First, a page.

In this respect, the book overviews the history of the evolution of the labels used to identify or promote various aspects of the socialist agenda, looking at the competition between social democracy, socialism, national socialism, communism, progressivism, Trotskyism, cultural Marxism and other “isms” over the last 150 years or so. The book gives an excellent account of how evolutionary and revolutionary forms of socialism were labeled in various ways, at different moments in time, and of the manner by which socialists have repositioned and juggled labels at a dazzling, confusing and mesmerizing rate.

The mere inventory of this game of labels is immensely illuminating. For instance, one gets a better sense of the strategies used in what the author calls “the theological argument of left-leaning authors” according to which “the political systems that had existed on the vast spaces of Eurasia, either had nothing to do with genuine socialism or grossly distorted the socialist creed” (p. xxx). The practical, unmistakable implication of such reasoning is clear: what we have seen so far was not “real socialism.” Real socialism has not yet arrived. Thus, the etymological and historical study of the labels gives us a better sense not only of the phenomenon itself, but also of the “bizarre game” played by socialist thinkers in their endeavor to “bypass the moral requirements and simultaneously save the ideology” (p. xxx).

In this respect, the author’s background in history of religions, with their schisms, heresies and inter-confessional competition, is very useful in illuminating what is at stake. A very important methodological and epistemological position is in fact revealed by this discussion: In the study of the socialist phenomenon, one should not be deceived by labels and their ongoing dance. One must go beyond the veil of language, in order to identify the phenomenon itself. There is a core element in the socialist phenomenon, broadly defined, persistent in all its facets and historical manifestations: “Scholars are still reticent to recognize that both social democracy and communism not only sprang from the same sources, but also shared the same set of notions, or as Germans would say, Gestalt” (p. xix). To engage in such a clarificatory endeavor, requires the capability to counter the confusing twists and turns associated to the manifestations of socialism in modern history. The apparatus of the historian of religions employed by Znamenski seems to be an ideal instrument in this respect, when deftly applied, as it is the case in this book.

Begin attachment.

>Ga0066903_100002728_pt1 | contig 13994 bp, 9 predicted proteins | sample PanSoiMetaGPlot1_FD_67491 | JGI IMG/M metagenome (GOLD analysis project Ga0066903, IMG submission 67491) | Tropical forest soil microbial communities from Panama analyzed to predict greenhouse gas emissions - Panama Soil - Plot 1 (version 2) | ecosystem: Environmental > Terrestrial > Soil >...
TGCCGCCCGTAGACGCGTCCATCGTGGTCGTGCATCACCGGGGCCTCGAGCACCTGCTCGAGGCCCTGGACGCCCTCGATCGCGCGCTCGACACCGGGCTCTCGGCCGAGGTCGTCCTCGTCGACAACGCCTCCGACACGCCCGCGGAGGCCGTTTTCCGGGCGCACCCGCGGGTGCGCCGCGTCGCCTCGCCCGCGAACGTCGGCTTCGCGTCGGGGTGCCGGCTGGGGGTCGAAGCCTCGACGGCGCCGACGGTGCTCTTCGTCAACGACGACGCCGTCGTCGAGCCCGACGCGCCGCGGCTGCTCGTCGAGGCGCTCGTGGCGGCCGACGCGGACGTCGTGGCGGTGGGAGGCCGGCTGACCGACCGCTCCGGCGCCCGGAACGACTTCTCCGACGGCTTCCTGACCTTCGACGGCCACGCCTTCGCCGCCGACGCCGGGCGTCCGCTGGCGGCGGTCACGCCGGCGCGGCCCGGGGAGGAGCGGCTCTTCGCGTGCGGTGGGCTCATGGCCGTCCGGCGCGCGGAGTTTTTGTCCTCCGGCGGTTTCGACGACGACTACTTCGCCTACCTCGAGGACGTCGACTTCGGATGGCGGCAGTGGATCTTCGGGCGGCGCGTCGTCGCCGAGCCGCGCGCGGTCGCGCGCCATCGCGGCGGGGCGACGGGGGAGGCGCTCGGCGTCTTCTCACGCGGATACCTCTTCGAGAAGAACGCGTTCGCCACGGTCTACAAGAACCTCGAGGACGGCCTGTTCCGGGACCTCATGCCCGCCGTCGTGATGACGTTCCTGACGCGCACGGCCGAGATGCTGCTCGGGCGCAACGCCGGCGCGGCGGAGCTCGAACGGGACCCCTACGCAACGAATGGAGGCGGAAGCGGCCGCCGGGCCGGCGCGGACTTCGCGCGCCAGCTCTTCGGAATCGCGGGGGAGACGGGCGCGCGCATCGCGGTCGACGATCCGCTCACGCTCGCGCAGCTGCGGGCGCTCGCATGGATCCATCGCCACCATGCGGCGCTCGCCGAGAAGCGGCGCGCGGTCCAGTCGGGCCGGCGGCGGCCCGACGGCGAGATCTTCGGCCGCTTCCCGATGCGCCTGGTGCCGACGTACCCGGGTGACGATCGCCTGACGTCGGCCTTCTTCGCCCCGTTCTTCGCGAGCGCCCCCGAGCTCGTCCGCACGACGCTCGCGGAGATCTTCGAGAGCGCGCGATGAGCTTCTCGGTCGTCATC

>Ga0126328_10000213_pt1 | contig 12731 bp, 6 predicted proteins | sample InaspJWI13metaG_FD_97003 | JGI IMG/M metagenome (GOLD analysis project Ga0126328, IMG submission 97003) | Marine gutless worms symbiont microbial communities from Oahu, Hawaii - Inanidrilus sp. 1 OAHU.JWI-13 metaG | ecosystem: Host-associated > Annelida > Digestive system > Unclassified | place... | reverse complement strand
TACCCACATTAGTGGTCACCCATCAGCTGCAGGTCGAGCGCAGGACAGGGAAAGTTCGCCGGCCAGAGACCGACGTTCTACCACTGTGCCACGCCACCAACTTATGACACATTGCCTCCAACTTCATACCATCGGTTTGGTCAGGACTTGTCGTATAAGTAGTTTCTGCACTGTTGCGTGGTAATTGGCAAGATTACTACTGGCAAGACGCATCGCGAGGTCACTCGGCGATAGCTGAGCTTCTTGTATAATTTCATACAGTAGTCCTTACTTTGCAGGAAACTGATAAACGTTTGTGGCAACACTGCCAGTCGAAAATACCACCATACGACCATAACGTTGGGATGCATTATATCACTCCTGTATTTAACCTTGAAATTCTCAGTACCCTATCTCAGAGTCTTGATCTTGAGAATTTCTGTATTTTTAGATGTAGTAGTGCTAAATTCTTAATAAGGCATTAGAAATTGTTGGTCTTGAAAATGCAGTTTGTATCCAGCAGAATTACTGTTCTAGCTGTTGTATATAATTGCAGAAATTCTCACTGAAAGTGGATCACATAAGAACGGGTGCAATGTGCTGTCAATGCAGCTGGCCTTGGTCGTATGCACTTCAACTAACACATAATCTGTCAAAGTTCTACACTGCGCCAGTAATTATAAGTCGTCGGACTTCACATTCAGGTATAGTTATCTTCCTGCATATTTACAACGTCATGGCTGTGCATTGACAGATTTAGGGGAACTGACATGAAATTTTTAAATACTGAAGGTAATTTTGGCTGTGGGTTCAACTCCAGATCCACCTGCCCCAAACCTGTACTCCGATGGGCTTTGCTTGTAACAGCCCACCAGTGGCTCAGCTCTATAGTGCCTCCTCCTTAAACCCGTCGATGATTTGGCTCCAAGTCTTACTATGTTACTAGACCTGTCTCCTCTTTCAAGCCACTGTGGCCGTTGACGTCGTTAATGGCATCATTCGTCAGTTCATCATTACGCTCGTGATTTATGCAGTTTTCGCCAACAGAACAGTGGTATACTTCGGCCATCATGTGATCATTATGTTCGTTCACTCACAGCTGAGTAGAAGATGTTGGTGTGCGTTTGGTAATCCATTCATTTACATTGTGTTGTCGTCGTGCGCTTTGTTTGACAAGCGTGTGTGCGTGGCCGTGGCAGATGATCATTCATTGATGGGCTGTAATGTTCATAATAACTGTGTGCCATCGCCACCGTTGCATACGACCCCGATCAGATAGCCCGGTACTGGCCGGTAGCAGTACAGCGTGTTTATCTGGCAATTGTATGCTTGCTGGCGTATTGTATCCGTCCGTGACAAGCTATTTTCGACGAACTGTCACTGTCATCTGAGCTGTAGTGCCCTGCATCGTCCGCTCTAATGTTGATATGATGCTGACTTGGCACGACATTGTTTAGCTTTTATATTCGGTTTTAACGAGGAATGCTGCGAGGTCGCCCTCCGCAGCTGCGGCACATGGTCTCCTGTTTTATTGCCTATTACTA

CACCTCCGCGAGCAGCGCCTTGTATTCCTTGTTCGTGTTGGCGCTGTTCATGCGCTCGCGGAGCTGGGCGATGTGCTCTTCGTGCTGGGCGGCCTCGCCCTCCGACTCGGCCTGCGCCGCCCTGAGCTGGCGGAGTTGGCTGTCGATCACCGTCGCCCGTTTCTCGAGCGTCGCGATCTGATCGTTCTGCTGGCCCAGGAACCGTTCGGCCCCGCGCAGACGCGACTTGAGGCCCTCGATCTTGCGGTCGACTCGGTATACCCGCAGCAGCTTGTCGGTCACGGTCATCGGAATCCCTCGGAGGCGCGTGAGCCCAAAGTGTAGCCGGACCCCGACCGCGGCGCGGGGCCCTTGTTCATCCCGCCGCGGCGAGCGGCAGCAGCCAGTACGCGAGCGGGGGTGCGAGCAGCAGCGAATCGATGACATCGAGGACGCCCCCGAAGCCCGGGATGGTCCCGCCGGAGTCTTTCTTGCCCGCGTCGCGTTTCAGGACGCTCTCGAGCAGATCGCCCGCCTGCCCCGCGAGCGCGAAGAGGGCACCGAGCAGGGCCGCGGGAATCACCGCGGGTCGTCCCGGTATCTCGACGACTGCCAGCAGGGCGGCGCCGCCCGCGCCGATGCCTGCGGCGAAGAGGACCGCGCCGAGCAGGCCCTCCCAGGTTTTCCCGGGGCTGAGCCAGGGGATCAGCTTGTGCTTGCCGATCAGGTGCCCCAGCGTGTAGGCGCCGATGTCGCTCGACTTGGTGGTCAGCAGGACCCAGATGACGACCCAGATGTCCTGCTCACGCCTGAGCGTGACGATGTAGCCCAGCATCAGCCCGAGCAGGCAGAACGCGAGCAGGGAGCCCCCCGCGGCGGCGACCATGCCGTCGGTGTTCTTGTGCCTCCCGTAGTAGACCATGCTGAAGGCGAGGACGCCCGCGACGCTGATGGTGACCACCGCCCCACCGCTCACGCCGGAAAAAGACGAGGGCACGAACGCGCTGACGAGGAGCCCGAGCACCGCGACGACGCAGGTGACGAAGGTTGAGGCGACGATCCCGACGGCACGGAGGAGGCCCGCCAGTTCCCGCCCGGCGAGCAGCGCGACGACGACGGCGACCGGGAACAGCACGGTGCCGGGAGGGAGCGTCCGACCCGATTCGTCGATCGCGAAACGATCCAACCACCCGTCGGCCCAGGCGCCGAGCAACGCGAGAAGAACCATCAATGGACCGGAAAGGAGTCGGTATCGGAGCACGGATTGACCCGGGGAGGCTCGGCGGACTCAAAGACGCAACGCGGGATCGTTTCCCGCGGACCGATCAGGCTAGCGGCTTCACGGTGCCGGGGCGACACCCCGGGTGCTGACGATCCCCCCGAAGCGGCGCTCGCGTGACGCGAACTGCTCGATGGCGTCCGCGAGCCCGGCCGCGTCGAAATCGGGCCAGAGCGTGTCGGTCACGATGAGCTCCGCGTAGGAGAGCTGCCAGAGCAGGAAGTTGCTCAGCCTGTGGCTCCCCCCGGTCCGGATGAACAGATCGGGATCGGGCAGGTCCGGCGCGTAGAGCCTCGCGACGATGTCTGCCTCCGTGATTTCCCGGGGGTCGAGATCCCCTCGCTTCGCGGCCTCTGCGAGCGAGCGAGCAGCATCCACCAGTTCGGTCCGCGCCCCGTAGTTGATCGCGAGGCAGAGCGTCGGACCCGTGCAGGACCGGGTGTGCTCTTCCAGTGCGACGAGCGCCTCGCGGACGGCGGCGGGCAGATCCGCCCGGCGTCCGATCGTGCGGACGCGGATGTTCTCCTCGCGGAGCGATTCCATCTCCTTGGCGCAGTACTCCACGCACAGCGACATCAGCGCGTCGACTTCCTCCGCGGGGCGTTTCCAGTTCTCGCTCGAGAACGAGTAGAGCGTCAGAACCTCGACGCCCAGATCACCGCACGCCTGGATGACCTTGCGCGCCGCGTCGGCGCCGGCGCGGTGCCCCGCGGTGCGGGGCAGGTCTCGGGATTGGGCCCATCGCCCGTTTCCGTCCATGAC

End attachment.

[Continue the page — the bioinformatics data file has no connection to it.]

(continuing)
There is one additional contribution that sets this book apart. For the first time, as far as I know, we see a book advancing a framework for a coherent and historically documented approach to the problem of the anti-neoliberal intellectual movement and its associated rhetoric and literature. The massive and ubiquitous literature fixated on the concept of “neoliberalism” and employing—under the guise of historical and social scientific analysis—an ideologized interpretation of the history of the second half of the twentieth century, is familiar to both scholarly and non-scholarly audiences. The vast academic and journalistic industry aiming to describe, debunk and denounce something called “neoliberalism”—frequently employing pejorative rhetoric and blatant propaganda devices—is both a mass media and academic phenomenon. There are indeed various reactions in response to the abuses of interpretation and scholarship associated with it. However, most reactions so far have been specific rejoinders to the dubious, controversial or abusive factual, theoretical and historical claims, which are its trademark.